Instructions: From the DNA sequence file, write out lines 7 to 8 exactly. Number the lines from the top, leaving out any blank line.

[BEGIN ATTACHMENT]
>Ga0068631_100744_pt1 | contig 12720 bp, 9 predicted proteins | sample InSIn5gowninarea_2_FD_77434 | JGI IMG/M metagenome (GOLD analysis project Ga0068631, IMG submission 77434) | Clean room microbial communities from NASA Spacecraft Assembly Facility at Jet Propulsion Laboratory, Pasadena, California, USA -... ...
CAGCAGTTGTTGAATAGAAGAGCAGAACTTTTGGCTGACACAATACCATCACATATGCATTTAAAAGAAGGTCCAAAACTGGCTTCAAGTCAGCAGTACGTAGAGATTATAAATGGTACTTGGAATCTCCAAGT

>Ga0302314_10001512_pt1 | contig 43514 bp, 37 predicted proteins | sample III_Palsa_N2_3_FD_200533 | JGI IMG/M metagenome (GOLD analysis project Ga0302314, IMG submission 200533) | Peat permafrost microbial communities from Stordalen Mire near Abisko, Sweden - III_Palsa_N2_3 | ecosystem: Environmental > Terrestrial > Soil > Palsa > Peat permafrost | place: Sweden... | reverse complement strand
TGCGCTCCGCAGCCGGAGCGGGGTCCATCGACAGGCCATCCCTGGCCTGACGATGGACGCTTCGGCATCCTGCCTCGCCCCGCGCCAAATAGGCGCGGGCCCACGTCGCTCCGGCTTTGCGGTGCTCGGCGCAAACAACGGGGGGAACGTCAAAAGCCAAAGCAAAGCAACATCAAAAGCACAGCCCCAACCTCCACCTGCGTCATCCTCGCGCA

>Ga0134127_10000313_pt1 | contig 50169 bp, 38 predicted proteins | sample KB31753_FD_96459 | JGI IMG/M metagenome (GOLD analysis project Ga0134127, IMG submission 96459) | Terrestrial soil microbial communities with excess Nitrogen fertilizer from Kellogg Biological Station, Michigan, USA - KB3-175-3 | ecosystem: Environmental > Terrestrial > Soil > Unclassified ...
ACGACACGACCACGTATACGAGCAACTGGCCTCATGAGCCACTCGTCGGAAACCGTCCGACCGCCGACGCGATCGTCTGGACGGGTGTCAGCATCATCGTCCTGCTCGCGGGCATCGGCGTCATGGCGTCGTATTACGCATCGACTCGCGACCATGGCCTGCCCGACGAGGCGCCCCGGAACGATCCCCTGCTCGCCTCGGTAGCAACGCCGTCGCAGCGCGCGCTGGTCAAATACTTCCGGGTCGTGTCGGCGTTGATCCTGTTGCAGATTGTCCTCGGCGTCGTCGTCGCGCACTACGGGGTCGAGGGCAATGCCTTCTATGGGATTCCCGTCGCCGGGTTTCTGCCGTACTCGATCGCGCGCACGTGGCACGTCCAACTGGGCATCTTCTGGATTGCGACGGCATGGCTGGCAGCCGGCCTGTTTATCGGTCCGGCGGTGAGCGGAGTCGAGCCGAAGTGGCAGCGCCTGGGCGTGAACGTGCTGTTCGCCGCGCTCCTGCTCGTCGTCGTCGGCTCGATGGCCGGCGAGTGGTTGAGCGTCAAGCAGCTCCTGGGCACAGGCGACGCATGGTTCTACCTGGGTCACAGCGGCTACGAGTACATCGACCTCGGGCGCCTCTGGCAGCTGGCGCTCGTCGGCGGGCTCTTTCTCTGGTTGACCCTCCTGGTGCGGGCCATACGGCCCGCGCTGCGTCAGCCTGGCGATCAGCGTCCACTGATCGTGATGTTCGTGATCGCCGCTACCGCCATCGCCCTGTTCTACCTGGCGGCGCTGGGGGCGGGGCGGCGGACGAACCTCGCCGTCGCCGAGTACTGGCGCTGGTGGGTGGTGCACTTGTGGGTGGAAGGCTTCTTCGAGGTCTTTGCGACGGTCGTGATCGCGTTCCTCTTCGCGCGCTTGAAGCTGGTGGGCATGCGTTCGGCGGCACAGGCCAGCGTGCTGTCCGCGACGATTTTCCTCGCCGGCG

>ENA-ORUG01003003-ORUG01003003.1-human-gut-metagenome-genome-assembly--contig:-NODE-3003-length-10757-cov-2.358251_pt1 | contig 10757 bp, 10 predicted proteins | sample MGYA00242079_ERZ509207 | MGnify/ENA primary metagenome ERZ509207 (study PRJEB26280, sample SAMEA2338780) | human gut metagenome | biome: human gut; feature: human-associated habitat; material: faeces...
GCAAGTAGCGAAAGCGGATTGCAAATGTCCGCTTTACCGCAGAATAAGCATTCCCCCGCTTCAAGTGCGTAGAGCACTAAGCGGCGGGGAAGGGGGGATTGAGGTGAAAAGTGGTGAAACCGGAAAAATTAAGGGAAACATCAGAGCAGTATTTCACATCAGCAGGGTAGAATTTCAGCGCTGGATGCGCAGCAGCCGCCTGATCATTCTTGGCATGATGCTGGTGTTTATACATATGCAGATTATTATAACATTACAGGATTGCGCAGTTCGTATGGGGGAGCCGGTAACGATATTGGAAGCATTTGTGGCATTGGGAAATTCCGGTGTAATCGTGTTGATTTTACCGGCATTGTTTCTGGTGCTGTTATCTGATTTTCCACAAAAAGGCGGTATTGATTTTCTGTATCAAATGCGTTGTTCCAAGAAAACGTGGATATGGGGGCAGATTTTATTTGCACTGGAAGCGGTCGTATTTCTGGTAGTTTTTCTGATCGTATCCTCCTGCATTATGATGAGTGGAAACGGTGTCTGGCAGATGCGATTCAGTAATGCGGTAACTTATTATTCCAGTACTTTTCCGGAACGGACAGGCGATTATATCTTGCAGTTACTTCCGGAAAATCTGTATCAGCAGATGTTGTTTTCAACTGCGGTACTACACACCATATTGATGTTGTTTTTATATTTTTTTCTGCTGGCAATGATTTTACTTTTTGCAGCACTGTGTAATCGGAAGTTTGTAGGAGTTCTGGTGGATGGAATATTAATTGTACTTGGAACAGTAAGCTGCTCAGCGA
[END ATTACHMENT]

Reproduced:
>ENA-ORUG01003003-ORUG01003003.1-human-gut-metagenome-genome-assembly--contig:-NODE-3003-length-10757-cov-2.358251_pt1 | contig 10757 bp, 10 predicted proteins | sample MGYA00242079_ERZ509207 | MGnify/ENA primary metagenome ERZ509207 (study PRJEB26280, sample SAMEA2338780) | human gut metagenome | biome: human gut; feature: human-associated habitat; material: faeces...
GCAAGTAGCGAAAGCGGATTGCAAATGTCCGCTTTACCGCAGAATAAGCATTCCCCCGCTTCAAGTGCGTAGAGCACTAAGCGGCGGGGAAGGGGGGATTGAGGTGAAAAGTGGTGAAACCGGAAAAATTAAGGGAAACATCAGAGCAGTATTTCACATCAGCAGGGTAGAATTTCAGCGCTGGATGCGCAGCAGCCGCCTGATCATTCTTGGCATGATGCTGGTGTTTATACATATGCAGATTATTATAACATTACAGGATTGCGCAGTTCGTATGGGGGAGCCGGTAACGATATTGGAAGCATTTGTGGCATTGGGAAATTCCGGTGTAATCGTGTTGATTTTACCGGCATTGTTTCTGGTGCTGTTATCTGATTTTCCACAAAAAGGCGGTATTGATTTTCTGTATCAAATGCGTTGTTCCAAGAAAACGTGGATATGGGGGCAGATTTTATTTGCACTGGAAGCGGTCGTATTTCTGGTAGTTTTTCTGATCGTATCCTCCTGCATTATGATGAGTGGAAACGGTGTCTGGCAGATGCGATTCAGTAATGCGGTAACTTATTATTCCAGTACTTTTCCGGAACGGACAGGCGATTATATCTTGCAGTTACTTCCGGAAAATCTGTATCAGCAGATGTTGTTTTCAACTGCGGTACTACACACCATATTGATGTTGTTTTTATATTTTTTTCTGCTGGCAATGATTTTACTTTTTGCAGCACTGTGTAATCGGAAGTTTGTAGGAGTTCTGGTGGATGGAATATTAATTGTACTTGGAACAGTAAGCTGCTCAGCGA